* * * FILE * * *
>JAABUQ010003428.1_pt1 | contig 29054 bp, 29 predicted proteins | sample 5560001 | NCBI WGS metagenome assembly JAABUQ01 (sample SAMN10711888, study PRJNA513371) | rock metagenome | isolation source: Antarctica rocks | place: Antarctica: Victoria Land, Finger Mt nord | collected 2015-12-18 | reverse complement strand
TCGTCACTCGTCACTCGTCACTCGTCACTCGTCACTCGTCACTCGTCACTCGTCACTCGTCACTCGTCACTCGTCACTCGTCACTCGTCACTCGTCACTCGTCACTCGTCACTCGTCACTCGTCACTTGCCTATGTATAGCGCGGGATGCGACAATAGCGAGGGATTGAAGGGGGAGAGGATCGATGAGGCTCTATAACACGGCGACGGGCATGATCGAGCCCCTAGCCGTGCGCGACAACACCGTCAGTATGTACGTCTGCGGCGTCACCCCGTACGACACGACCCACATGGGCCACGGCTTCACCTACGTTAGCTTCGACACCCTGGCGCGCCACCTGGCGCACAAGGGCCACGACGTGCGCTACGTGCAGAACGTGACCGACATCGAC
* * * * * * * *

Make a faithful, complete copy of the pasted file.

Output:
>JAABUQ010003428.1_pt1 | contig 29054 bp, 29 predicted proteins | sample 5560001 | NCBI WGS metagenome assembly JAABUQ01 (sample SAMN10711888, study PRJNA513371) | rock metagenome | isolation source: Antarctica rocks | place: Antarctica: Victoria Land, Finger Mt nord | collected 2015-12-18 | reverse complement strand
TCGTCACTCGTCACTCGTCACTCGTCACTCGTCACTCGTCACTCGTCACTCGTCACTCGTCACTCGTCACTCGTCACTCGTCACTCGTCACTCGTCACTCGTCACTCGTCACTCGTCACTCGTCACTTGCCTATGTATAGCGCGGGATGCGACAATAGCGAGGGATTGAAGGGGGAGAGGATCGATGAGGCTCTATAACACGGCGACGGGCATGATCGAGCCCCTAGCCGTGCGCGACAACACCGTCAGTATGTACGTCTGCGGCGTCACCCCGTACGACACGACCCACATGGGCCACGGCTTCACCTACGTTAGCTTCGACACCCTGGCGCGCCACCTGGCGCACAAGGGCCACGACGTGCGCTACGTGCAGAACGTGACCGACATCGAC